ray is also correct that the current text describes overlap dialing as a "variable-length numbering plan" rather than a practice for dialing in the presence of same; will fix that

comment:3 Changed 11 years ago by ray.bellis@…

  • Cc ray.bellis@… added
  • Resolution fixed deleted
  • Status changed from closed to reopened

"overlap" dialing, a practice which compensates for variable-length numbering plans.

Actually I believe it's a hangover from physical telephone exchanges where paths through the telephone network were established as each digit was (pulse) dialled. As written the text suggests that overlap dialling only exists because of variable-length numbering plans, and I believe that to be incorrect.

as only the terminating customer premise equipment (typically a private branch exchange) knows how long a telephone number needs to be.

No, that's still describing an open numbering plan (i.e. as they have in DE and AT) and not a generic "variable-length" numbering plan where the numbering plan is a network level plan (e.g. as we have here in the UK where the numbering plan is managed by OFCOM).

The "send-n" proposal offloads to the DNS the responsibility for informing the telephone switch

"Responsibility" is too strong a word here - it's a hint, and the system continues to work without it.

As an optimization, this practice thus saves the resources of the DNS server

And the SIP servers, which can avoid creating new SIP dialogs for each and every dialled digit.

though it does not result in faster call set-up, as the call cannot complete until all digits are collected

For end-user devices without a 'dial now' button (i.e. most POTS phones) this is incorrect - overlapped dialling can place the call _immediately_ the last valid digit is dialled, without waiting for the typical 2 - 4 seconds interdigit timeout to elapse.

Maintaining that synchronization, however, requires that the DNS have semi-real time updates that may conflict with scale and caching mechanisms

Which DNS? My draft was primarily targeted at private ENUM-like trees where synchronisation can be tightly controlled. It does not require any changes to the DNS protocol.

in send-n, different leaf zones might want to populate different information in a common parent

Huh?

An application protocol designer who wants to manage identifiers in this fashion would be better served to implement this mechanism outside the DNS.

Why? The preceding paragraphs in this section IMHO provide exactly zero sound technical reasons why that would be the case.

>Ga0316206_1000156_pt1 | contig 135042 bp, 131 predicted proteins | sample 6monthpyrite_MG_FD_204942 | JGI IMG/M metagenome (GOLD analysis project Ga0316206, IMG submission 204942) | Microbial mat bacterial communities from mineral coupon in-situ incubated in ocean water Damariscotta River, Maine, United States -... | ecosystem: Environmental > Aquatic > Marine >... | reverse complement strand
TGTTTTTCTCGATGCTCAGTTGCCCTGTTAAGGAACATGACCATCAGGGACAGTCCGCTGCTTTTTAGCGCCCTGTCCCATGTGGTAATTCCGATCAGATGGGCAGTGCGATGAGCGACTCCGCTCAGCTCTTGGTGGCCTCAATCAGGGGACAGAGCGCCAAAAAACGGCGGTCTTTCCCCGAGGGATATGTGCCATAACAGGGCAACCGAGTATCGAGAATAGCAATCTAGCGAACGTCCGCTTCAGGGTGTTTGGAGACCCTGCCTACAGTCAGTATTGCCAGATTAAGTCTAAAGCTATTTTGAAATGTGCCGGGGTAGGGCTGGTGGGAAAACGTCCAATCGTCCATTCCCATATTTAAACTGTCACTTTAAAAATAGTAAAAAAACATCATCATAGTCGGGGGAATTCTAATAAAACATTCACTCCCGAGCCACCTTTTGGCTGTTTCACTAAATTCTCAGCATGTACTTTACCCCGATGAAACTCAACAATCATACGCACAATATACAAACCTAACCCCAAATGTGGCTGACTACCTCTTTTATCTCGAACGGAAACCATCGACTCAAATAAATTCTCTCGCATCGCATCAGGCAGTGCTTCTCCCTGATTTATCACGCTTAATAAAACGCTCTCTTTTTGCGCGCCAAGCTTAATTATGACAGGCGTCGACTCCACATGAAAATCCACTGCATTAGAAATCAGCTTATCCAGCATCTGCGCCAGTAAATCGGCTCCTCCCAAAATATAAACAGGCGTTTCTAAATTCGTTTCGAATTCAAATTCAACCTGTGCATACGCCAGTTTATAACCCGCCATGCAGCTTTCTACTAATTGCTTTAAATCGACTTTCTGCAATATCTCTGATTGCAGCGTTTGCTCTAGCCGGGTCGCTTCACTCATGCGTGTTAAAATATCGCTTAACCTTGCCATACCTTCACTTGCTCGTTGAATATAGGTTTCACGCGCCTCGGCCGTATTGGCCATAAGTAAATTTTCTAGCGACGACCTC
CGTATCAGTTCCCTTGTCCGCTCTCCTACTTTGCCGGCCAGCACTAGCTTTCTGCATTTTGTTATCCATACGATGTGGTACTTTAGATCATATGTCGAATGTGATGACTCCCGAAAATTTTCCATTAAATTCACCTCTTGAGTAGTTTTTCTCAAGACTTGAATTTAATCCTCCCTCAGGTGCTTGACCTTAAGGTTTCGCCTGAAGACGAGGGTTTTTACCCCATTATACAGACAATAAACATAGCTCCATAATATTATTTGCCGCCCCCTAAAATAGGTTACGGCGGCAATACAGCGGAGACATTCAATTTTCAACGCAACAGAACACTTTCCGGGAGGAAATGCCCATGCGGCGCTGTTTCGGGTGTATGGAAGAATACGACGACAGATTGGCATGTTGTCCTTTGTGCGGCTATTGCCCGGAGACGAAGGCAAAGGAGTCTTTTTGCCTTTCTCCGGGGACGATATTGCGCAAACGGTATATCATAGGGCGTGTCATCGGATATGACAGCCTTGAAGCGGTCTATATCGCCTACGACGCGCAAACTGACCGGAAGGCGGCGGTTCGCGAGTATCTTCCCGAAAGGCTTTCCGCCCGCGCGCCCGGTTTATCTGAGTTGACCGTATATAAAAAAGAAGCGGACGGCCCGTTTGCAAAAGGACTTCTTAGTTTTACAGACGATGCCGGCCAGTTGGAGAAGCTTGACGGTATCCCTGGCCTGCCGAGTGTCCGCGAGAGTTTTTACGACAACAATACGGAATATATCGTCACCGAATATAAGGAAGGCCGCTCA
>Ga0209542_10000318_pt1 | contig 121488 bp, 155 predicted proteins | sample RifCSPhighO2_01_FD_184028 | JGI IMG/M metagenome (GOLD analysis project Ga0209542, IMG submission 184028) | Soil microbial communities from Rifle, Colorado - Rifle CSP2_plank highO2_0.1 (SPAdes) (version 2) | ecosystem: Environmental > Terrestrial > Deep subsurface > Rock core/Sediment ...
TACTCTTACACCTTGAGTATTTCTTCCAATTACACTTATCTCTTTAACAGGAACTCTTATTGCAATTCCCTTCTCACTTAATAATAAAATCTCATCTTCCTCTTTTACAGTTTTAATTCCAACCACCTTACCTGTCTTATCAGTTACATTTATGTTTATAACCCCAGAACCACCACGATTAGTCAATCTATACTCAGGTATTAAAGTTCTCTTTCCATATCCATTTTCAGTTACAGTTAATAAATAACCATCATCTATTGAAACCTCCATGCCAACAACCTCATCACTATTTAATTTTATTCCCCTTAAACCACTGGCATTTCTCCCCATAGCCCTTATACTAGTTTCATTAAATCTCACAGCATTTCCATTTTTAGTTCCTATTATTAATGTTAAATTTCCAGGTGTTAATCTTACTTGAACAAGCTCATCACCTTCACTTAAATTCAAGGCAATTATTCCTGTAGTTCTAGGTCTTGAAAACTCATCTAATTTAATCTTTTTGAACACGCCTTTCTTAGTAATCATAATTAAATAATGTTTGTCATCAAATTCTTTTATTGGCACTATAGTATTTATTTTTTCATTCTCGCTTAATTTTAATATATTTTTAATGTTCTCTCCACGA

comment:4 Changed 11 years ago by jon.peterson@…

Thanks for the comments.

To your first three points, I've fixed the text describing variable length numbering plans a bit, hopefully to your satisfaction. Traded "responsibility" for "hint," with some rephrasing. I'm not sure so sure about this saving the cycles of the SIP server - what is the request-URI of the dialog the SIP server would create if an ENUM lookup failed, exactly? I'll rephrase the bit about post-dial delay.

For the meat of it, however, the changes are pretty big. Mostly, I moved the metadata discussion under the "administrative structures misaligned with the DNS" section. I've tried to amplify a bit that the issues with send-n/void are largely about getting the DNS to operate on partial or unassigned names. You probably won't be happy to hear I compare this to Sitefinder at one point. The core points here are that although metadata doesn't change resolver behavior - neither send-n nor unused is a technical problem is that sense - it does change how an application interacts with resolvers, and what the zone administrators needs to provision in the DNS to support that change. It is really that last point that makes this a question about "administrative structures." I did expand a bit about the question of how far up the tree a hint needs to appear for it to optimize (which is what I was trying to get at where you say "huh?" above).

I'll try to rephrase the conclusion into something that sounds more like it follows from the preceding.

comment:5 Changed 10 years ago by jon.peterson@…

  • Resolution set to fixed
  • Status changed from reopened to closed

This was fixed back in -02, and while I know that the send-n draft is no longer being advanced, I think the guidance here is currently pretty generic, and captures the points above.